5

So is it possible to do something like this with add_action?

class class{}
$my_class = new class;
add_action('init', 'my_class');
2
  • Have you looked at the example on the add_action codex page?
    – Milo
    Commented Dec 30, 2012 at 16:54
  • See this answer for different possibilities.
    – fuxia
    Commented Dec 30, 2012 at 17:10

3 Answers 3

5

You can do this:

class testclass {
  function test() {
    echo 'howdy';
  }
}
add_action('wp_head',array('testclass','test'));

Or this:

$t = new testclass();
add_action('wp_head',array($t,'test'));

It doesn't work like...

$t = new testclass();
add_action('wp_head','t');
// or this either, for good measure
$t = new testclass();
add_action('wp_head',array('t'));

.. but I am not sure what you are trying to accomplish by using that pattern. You've already instantiated the class so the constructor, if present, has already ran. Without a callback method, I don't know what you expect to happen.

2
  • 1
    Small and usefull answer.
    – bueltge
    Commented Dec 30, 2012 at 17:24
  • 2
    The first method doesn’t pass E_STRICT, and the last needs a good explanation. :)
    – fuxia
    Commented Dec 30, 2012 at 20:50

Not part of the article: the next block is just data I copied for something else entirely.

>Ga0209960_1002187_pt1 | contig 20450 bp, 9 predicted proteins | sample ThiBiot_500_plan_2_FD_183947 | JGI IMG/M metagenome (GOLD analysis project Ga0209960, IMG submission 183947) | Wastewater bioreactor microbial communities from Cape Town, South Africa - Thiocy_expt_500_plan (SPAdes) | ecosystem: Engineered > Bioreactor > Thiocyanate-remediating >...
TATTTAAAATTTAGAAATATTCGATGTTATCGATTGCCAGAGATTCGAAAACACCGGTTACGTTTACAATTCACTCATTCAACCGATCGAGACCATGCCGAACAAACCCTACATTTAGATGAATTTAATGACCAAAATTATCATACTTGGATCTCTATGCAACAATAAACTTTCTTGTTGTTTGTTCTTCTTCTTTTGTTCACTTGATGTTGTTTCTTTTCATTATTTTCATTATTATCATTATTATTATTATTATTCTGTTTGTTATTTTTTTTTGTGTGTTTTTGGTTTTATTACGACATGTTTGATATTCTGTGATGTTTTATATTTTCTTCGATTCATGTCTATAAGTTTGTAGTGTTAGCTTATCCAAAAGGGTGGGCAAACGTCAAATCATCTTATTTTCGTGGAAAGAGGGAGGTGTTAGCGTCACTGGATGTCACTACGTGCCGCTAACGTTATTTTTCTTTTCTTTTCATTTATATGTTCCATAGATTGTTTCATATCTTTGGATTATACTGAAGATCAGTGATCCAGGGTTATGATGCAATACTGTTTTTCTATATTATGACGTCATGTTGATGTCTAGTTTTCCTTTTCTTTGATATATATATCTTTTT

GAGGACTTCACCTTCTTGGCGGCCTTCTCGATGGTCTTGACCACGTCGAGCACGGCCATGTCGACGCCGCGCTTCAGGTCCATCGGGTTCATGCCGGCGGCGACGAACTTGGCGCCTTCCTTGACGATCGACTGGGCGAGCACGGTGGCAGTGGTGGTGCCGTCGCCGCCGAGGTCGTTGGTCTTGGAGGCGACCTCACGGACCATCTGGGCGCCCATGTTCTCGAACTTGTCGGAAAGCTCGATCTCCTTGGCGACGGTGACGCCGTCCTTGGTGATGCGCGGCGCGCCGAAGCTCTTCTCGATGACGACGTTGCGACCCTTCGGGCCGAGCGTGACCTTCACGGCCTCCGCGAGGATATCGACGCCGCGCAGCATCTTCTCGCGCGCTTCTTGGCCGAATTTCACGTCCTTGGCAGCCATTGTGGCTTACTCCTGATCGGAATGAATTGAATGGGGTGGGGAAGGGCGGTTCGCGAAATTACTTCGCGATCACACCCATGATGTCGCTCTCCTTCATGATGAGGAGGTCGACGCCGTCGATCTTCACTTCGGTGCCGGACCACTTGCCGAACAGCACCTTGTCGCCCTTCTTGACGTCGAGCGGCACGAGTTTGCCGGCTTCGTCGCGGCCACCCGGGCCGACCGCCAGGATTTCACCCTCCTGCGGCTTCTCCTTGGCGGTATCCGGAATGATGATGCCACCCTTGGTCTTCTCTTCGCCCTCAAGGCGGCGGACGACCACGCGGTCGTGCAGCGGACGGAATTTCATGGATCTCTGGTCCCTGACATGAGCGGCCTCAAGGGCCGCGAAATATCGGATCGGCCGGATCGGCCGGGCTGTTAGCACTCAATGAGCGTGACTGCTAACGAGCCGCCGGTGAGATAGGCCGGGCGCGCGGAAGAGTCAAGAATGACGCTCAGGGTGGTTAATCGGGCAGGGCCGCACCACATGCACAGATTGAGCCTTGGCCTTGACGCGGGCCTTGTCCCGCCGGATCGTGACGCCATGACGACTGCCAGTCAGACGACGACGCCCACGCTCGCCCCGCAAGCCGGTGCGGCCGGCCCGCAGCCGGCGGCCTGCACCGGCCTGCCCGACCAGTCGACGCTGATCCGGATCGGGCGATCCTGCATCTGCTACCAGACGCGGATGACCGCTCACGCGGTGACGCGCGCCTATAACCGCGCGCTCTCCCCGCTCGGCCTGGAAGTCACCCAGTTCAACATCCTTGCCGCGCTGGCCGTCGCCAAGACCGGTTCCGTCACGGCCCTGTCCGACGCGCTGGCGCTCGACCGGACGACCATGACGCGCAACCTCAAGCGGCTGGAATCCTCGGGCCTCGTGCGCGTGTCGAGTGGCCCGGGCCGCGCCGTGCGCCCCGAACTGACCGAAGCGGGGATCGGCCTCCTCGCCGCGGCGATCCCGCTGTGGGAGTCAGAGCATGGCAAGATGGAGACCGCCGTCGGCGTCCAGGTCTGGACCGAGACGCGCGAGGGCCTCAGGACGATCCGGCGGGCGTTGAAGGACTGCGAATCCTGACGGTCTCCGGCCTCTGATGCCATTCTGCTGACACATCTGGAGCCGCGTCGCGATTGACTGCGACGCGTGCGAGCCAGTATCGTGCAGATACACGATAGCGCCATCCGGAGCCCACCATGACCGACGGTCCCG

2
class MyPluginClass {

    public function __construct() {

         add_action( 'save_post', array( $this, 'myplugin_save_posts' ) );
    }

    public function myplugin_save_posts() {
         // do stuff here...
    }
}

$mypluginclass = new MyPluginClass(); 

check in Using Add Action In Your Class in WordPress Codex

2

In the (accepted) answer the first example is incorrect:

class testclass() {                             
    function test() {                             
        echo 'howdy';                               
    }                                             
}                                               
add_action( 'wp_head', array( 'testclass', 'test' ) );

It is incorrect because method test is not static.

The correct use for the static call in the action would be:

class testclass() {                             
    function static test() {                             
        echo 'howdy';                               
    }                                             
}                                               
add_action( 'wp_head', array( 'testclass', 'test' ) );

you could also write it then as:

add_action( 'wp_head', 'testclass::test' );
1
  • Could you edit your answer and show the correct use of the example? As it stands you're copy and pasting the code somebody else has provided where you could be writing an answer that shows proper use. Otherwise, I can clean this up and move it to the comment section.
    – Howdy_McGee
    Commented Jan 16, 2018 at 21:42

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